Requirements Engineering

Requirements Engineering

Efficiently handle volatile and heterogenous requirements

Requirements Engineering

In the research division Requirements Engineering (RE), we concentrate on developing practically relevant approaches to efficiently handle requirements in early, volatile, human-centered, and often data-dominated software development stages.

Early stages of development of software-intensive systems – often simply labelled as Requirements Engineering (RE) - are a critical determinant for software quality. At the same time, many projects still suffer from insufficient RE. One third of software development errors are estimated to have their origin in RE and one third of these errors are known to lead to project failures.

In a world pervaded by software and where the majority of our daily routines are supported – if not dominated – by software-intensive systems, excellence in RE becomes key. It is understood that the various influences in industrial practices, surrounding development processes, and tools render standardization efforts of RE approaches cumbersome; yet, much of today’s research in RE still relies on conventional and often purely academic wisdom and proposes universal one-size-fits all approaches. Closing this gap between theory and practice is in scope of the Requirements Engineering research division where we aim at moving from a traditional RE with universal solutions to a next generation RE to accommodate the needs to today’s software development projects.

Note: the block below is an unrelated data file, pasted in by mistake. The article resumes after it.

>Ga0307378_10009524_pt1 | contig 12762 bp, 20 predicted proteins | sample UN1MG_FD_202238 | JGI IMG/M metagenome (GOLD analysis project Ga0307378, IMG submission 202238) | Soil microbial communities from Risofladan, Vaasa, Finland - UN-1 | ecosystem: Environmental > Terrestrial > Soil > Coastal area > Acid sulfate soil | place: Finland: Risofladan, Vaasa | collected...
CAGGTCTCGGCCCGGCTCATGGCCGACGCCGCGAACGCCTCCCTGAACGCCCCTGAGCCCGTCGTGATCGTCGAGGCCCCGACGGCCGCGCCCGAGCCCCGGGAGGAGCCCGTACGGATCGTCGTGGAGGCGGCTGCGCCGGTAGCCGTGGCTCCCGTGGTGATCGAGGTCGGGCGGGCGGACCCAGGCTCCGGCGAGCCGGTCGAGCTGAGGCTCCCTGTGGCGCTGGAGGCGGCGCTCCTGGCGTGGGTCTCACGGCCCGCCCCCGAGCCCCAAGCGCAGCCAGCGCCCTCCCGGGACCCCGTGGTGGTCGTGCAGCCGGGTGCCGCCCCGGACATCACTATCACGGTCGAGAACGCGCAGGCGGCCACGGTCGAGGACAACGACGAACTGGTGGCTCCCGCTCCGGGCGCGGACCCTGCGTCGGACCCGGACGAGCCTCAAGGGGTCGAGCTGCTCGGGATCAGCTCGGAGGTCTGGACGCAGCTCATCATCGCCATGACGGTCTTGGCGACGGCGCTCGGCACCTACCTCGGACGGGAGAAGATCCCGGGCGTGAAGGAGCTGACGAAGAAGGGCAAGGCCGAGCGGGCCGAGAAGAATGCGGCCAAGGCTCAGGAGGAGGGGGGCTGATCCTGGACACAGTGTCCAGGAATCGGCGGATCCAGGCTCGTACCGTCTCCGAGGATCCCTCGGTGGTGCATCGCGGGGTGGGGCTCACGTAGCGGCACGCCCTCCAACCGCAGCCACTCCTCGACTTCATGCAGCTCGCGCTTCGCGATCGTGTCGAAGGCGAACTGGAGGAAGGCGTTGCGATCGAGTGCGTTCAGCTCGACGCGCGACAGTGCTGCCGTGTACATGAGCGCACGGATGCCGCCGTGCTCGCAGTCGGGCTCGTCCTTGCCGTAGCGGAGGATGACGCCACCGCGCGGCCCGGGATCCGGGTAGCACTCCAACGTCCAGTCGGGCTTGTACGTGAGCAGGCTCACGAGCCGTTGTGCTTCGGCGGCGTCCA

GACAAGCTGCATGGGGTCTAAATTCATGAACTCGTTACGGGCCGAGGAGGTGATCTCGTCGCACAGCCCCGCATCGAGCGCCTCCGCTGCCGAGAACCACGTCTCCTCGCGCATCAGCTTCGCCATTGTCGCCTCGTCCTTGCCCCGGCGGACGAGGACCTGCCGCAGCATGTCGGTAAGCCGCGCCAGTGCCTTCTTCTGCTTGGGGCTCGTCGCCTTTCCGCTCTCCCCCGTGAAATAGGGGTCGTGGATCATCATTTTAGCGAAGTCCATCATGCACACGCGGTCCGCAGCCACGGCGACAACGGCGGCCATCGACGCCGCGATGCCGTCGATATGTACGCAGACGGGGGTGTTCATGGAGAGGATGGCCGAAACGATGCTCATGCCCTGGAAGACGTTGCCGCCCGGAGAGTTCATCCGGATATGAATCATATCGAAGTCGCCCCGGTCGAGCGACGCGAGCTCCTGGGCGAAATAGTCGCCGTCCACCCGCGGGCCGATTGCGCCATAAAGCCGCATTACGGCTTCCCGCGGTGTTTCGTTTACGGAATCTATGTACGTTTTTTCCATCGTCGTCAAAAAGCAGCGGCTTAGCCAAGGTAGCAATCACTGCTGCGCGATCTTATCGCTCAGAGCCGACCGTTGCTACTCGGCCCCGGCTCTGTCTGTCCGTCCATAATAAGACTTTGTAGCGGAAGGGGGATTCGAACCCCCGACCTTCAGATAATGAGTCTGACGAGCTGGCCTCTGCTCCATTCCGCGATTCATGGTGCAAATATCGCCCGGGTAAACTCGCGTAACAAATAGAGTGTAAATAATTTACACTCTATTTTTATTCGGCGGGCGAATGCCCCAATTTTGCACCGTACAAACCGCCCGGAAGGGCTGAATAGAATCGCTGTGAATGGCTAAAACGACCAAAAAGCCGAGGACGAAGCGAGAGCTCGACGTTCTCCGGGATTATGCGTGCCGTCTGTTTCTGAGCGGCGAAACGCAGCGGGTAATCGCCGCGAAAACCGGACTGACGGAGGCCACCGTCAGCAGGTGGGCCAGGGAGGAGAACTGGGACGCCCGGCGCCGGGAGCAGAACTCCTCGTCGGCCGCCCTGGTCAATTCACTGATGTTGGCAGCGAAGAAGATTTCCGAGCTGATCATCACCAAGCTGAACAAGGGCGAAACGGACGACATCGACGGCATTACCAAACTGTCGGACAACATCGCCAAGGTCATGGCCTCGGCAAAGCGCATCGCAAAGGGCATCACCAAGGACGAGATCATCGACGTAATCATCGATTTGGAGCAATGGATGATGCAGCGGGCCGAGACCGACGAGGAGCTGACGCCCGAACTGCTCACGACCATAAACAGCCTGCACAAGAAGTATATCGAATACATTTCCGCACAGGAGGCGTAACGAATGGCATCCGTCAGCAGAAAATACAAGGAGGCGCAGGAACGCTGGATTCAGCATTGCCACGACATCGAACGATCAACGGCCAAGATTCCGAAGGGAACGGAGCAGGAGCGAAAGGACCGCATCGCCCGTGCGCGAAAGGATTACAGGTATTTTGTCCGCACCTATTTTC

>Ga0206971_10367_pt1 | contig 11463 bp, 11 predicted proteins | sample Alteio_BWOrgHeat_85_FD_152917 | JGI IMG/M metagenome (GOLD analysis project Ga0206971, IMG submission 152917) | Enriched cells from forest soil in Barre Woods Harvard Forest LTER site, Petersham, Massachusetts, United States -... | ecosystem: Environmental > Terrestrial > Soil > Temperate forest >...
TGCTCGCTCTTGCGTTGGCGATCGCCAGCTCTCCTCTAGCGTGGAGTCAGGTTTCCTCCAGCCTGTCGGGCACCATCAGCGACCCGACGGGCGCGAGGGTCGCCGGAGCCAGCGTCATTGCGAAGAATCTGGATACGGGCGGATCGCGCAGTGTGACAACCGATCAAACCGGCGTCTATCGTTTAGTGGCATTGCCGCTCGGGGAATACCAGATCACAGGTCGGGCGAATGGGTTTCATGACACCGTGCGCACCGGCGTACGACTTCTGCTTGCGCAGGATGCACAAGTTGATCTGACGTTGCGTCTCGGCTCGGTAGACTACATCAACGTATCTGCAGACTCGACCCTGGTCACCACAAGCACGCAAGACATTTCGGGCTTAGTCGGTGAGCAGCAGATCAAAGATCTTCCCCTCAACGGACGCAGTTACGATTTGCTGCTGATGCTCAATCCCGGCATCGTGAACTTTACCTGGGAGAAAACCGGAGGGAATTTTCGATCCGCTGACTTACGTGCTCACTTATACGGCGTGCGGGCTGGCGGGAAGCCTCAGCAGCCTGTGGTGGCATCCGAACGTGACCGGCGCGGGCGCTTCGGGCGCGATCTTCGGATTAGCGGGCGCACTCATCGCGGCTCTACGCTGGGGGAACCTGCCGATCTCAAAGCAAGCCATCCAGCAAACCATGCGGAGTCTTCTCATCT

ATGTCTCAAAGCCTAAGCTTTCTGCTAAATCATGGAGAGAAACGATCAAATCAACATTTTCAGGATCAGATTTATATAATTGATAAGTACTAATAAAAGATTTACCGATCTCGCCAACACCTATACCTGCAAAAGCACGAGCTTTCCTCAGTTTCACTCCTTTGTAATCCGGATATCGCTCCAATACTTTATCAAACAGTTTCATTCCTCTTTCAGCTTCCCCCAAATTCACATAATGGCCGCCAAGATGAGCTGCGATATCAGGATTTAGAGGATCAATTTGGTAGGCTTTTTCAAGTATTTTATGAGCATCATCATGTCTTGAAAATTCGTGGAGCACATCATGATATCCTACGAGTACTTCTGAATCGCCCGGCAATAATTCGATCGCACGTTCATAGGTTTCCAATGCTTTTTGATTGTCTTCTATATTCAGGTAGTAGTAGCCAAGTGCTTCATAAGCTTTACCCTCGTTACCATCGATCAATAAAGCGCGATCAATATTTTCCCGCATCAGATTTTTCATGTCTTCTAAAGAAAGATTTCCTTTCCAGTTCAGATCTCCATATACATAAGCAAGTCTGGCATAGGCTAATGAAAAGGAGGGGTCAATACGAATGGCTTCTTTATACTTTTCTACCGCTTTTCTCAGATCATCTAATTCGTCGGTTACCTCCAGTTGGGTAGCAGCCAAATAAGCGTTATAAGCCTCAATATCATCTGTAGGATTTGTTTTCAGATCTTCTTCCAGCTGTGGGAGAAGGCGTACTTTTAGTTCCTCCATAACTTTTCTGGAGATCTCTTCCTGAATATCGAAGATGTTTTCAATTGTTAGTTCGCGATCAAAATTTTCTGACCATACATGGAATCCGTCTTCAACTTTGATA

Focus

We concentrate on practically relevant RE research to reproducibly improve the quality in a volatile, data-dominated, and human-centric Requirements Engineering. To this end, our research is driven by continuous experimentation, development, evaluation, and technology transfer.

Our research has special emphasis on collaborations with the relevant industries and focuses on four larger (interrelated) thematic areas:

Requirments Engineering
  • How can quality aspects, such as security, be efficiently brought in tune with agile methods?
  • How can data-centric techniques be used efficiently for the elicitation and quality assurance of requirements? How can Requirements Engineering methods be adopted for the development of data-centric software systems?
  • How can we approach use user-centric problems with creativity techniques, e.g. from Design Thinking, and how can we use them to infer requirements?
  • What is the relevance of RE artefacts? How can they be structured in context of model-based approaches and how they be integrated in software development processes? and what are “good enough” artefacts?
Prof. Daniel Mendez

Your contact

Prof. Daniel Mendez

+49 89 3603522 168
mendes@fortiss.org